"...A stringent "how much do I really love that" filter

Ernie the Attorney (Ernie Svenson) and The Adventure of Strategy (Robert Millard) both came at the same issue today but in entirely different ways.  Unbeknownst to each other, they posted on a common theme:  lawyers leaving their law firms.

Ernie referred to Denise Howell of the Bag and Baggage blog:  "So, now Denise is taking a new career path and I am really happy for her; she is going to be going in a more fulfilling direction…
I love this passage":

"my professional roadmap henceforth will involve only things that are washed through a stringent "how much do I really love that?" filter"

Ernie went on: "I think more people are starting to discover that filter."

Greenberg Traurig's Cesar Alvarez, quoted in Robert's post said:"One of the keys to preventing lateral defections is to keep attorneys from feeling isolated."

The two bloggers seem to emphasize different perspectives on why the issue of lawyers leaving their law firms is so important:

Ernie's:  "We don't' really have time to do things that aren't supremely meaningful and enjoyable to us.  We barely have time for the things that matter most, and time is running out."

Robert's:  "Key to any strategy is to have the right people in place to be able to execute the strategy. If firms are bleeding top (partner) talent at such a rate, then this is something worth addressing."

My Opinion:   Ernie and Robert are both absolutely correct and that's why I brought their complementary posts together.  A firm cannot prosper without keeping its best people and the best people will always have choices which they will exercise based on their drive for self actualization.  The Managing Partners who understand this and manage accordingly will be judged as our profession's greatest heroes.

Links to Referenced Posts:
Ernie the Attorney: "The Love Filter - Denise Howell departs big firm"
The Adventure of Strategy: So-Long and Thanks for the Fish
Bag and Baggage: Have Aeron, Will Travel
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RJON@HowToMakeItRain.com - July 20, 2006 4:30 PM


I want to pick-up where you left-off in your post. You stated that:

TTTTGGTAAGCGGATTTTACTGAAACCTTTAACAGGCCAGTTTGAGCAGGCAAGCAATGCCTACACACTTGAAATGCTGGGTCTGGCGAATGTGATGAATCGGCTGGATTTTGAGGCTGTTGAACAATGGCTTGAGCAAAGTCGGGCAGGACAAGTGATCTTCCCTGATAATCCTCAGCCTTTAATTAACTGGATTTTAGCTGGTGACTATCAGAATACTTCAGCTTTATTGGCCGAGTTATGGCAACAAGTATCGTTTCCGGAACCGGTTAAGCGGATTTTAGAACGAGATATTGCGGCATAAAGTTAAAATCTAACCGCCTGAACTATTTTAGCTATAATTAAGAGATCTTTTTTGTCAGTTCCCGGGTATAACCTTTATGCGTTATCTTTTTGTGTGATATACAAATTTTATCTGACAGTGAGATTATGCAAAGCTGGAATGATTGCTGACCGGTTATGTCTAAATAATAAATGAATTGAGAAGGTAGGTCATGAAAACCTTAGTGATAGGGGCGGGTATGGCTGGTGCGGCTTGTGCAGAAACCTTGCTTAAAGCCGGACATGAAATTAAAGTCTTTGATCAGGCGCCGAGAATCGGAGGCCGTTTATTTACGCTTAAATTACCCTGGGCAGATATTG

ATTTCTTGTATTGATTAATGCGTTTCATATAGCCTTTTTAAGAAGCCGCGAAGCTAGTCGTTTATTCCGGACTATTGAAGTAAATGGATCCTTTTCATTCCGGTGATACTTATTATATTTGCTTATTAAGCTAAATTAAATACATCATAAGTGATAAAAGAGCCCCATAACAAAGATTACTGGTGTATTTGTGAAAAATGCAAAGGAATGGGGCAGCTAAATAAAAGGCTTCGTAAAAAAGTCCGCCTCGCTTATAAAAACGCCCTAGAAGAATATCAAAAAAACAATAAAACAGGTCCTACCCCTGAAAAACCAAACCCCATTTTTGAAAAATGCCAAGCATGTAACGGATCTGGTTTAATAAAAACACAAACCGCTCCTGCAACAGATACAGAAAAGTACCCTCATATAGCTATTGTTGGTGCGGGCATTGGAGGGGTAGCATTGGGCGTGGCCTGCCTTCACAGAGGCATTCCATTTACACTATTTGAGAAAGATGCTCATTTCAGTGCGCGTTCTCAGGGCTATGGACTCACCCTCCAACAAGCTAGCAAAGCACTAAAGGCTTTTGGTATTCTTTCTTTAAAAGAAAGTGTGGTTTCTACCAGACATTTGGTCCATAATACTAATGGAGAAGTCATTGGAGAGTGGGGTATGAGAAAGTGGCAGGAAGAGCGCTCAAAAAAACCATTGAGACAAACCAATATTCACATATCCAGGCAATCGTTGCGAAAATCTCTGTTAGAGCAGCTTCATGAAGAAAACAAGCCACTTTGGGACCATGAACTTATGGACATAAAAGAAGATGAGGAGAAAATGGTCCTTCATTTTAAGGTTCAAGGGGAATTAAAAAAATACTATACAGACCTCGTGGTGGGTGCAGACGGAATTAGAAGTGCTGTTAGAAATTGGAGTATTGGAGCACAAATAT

"A firm cannot prosper without keeping its best people and the best people will always have choices which they will exercise based on their drive for self actualization. The Managing Partners who understand this and manage accordingly will be judged as our profession's greatest heroes"

I couldn't agree more & have the follwing two cents to throw-in. . .

As anyone who has poked his or head out the window of their ivory tower lately can tell you, the pace of change in the world today is accelerating. And increasingly, the pace of these changes is going to have a huge impact on how law firms must treat their most valuable assets (people) if they hope to remain profitable. Flex time, part-time, telecommuting, and even some presently out of the box approaches to help parents (fathers AND mothers) balance work & life is increasingly becoming a smart competitive advantage for businesses in every industry, including law firms.

AN EDUCATED GUESS -Or at least what often happens in law firms that don't realize how much & how fast the world around them is changing. . . Obviously we do not know all sides of the story why Ms. Howell's former firm decided to terminate its relationship with an experienced & presumably profitable attorney.

But I can make an educated guess (about lawyers & law firms in general not Ms. Howell herself or her former firm specifically, and so can you:

Consider that for the first time in human history we now have four different generations all going at it elbow-to-elbow in the workplace. Now think about the different values, perceptions, priorities & even different definitional understandings of several common words & phrases that exist between Gen Y, Gen X, Baby Boomers & so-called Matures, and it becomes clear that many of the law firm management (and marketing) strategies that served the owners of law firms well in the past, are going to start failing with increasing regularity & severity of consequence.

Now pile on top of those ideas the biological fact that as we age, it becomes harder, not easier to work a 60 hour week, commute two hours in traffic, etc.

And finally, sprinkle some economic reality...There are only three ways for a lawyer in a large firm to make him or herself more valuable to the firm and secure their job (yes, partners get fired too):

1. Sell more of your own hours.
2. Sell your own hours for more money
3. Learn How To Make It Rain & start selling the hours of others who can then wrestle with the first & second parts of this economic reality

Apologies to all the managing partners and Associates too, for bringing this to your collective attention: Consider the case of a 65-year old managing partner of a law firm who thinks he (sorry but statistically most of them are still he's) is going to motivate a 30-something attorney (male or female) to work long hours and make personal sacrifices "for the firm" in the hopes of someday acheieving equity partner status. Now ask some 30-something lawyers (or anyone else) you know if they really expect to be at the same job 5 years from now.

Fact of the matter is that Ms. Howell is certainly one of the more visible attorneys to get caught in the changes afoot, but she isn't the only one & won't be the last.


Helping Lawyers In Small Firms Make ALOT More Money

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